Perturbation of the pulmonary surfactant monolayer by single-walled carbon nanotubes: a molecular dynamics study†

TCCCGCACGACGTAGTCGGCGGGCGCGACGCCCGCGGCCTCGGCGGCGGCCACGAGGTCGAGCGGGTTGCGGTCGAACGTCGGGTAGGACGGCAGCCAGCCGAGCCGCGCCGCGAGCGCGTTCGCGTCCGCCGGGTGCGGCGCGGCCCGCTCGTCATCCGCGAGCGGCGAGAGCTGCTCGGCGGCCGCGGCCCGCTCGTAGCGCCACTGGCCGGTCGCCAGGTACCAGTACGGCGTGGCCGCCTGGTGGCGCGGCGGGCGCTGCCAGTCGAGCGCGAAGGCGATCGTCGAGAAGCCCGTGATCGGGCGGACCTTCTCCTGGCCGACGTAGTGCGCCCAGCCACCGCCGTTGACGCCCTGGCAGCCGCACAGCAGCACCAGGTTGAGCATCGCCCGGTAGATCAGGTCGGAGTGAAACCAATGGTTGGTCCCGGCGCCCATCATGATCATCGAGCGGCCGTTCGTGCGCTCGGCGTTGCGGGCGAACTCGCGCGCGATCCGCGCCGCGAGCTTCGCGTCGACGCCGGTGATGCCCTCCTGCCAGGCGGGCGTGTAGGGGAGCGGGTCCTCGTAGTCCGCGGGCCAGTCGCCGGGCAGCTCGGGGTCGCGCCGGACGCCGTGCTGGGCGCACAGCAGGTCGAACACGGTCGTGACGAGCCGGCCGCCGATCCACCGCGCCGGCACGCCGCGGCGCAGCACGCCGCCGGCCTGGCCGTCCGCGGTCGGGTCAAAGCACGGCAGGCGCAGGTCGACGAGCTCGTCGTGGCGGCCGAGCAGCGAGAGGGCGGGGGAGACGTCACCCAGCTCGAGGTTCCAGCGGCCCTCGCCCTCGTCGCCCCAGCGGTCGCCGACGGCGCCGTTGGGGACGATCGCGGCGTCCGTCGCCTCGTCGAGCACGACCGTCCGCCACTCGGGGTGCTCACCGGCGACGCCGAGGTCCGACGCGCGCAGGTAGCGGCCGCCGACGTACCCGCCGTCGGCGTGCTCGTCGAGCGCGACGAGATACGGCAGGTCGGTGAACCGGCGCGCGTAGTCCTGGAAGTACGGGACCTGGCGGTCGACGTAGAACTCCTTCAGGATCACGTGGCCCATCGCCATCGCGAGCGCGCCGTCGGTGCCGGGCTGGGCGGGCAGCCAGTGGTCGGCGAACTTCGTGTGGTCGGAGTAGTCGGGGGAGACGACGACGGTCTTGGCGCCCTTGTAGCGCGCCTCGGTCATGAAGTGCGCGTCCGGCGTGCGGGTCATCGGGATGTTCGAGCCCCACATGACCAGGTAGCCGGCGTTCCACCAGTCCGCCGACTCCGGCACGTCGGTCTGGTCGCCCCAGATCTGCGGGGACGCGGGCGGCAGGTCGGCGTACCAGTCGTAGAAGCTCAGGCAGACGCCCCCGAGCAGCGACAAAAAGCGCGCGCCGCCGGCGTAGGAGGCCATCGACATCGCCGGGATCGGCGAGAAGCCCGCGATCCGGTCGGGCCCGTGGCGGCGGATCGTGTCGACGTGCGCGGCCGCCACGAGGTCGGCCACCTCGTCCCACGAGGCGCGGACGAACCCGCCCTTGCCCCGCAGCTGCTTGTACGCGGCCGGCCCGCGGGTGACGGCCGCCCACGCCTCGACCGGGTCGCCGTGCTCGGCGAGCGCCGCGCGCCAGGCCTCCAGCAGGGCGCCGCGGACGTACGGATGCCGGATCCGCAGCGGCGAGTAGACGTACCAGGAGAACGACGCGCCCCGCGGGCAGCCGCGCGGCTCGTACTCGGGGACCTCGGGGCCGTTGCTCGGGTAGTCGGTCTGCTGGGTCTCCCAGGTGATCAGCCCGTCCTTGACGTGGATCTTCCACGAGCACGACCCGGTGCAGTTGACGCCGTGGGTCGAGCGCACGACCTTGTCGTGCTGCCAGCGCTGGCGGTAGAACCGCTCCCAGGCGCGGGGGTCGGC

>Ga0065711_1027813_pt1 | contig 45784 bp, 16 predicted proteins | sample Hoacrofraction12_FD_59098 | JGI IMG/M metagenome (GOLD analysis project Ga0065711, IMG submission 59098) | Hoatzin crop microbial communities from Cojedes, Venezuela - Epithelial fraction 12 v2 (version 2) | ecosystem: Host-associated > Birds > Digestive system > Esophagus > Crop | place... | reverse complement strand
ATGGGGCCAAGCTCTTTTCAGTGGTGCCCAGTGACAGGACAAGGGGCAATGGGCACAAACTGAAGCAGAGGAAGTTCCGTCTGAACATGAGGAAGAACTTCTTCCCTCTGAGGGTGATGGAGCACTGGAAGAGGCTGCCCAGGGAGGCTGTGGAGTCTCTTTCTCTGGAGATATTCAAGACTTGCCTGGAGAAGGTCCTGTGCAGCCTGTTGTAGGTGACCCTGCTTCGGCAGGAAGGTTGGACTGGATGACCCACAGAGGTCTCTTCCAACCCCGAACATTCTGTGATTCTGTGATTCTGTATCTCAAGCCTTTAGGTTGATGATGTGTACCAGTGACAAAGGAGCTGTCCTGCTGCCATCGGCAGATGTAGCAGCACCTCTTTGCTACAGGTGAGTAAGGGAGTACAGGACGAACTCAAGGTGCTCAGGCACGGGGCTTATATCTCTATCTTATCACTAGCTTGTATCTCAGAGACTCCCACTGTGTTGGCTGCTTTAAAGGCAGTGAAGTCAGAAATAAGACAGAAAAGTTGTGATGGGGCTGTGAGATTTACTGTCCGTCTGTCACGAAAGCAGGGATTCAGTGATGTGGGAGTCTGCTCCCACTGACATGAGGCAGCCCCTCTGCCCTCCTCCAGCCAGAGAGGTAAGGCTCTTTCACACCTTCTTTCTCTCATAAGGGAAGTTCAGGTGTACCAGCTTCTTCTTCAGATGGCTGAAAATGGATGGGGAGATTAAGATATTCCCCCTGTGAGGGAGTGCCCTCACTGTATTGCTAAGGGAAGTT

Single-walled carbon nanotubes (SWCNTs) are at present synthesized on a large scale with a variety of applications. The increasing likelihood of exposure to SWCNTs, however, puts human health at a high risk. As the front line of the innate host defense system, the pulmonary surfactant monolayer (PSM) at the air–water interface of the lungs interacts with the inhaled SWCNTs, which in turn inevitably perturb the ultrastructure of the PSM and affect its biophysical functions. Here, using molecular dynamics simulations, we demonstrate how the diameter and length of SWCNTs critically regulate their interactions with the PSM. Compared to their diameters, the inhalation toxicity of SWCNTs was found to be largely affected by their lengths. Short SWCNTs with lengths comparable to the monolayer thickness are found to vertically insert into the PSM with no indication of translocation, possibly leading to accumulation of SWCNTs in the PSM with prolonged retention and increased inflammation potentials. The perturbation also comes from the forming water pores across the PSM. Longer SWCNTs are found to horizontally insert into the PSM during inspiration, and they can be wrapped by the PSM during deep expiration via a tube diameter-dependent self-rotation. The potential toxicity of longer SWCNTs comes from severe lipid depletion and the PSM-rigidifying effect. Our findings could help reveal the inhalation toxicity of SWCNTs, and pave the way for the safe use of SWCNTs as vehicles for pulmonary drug delivery.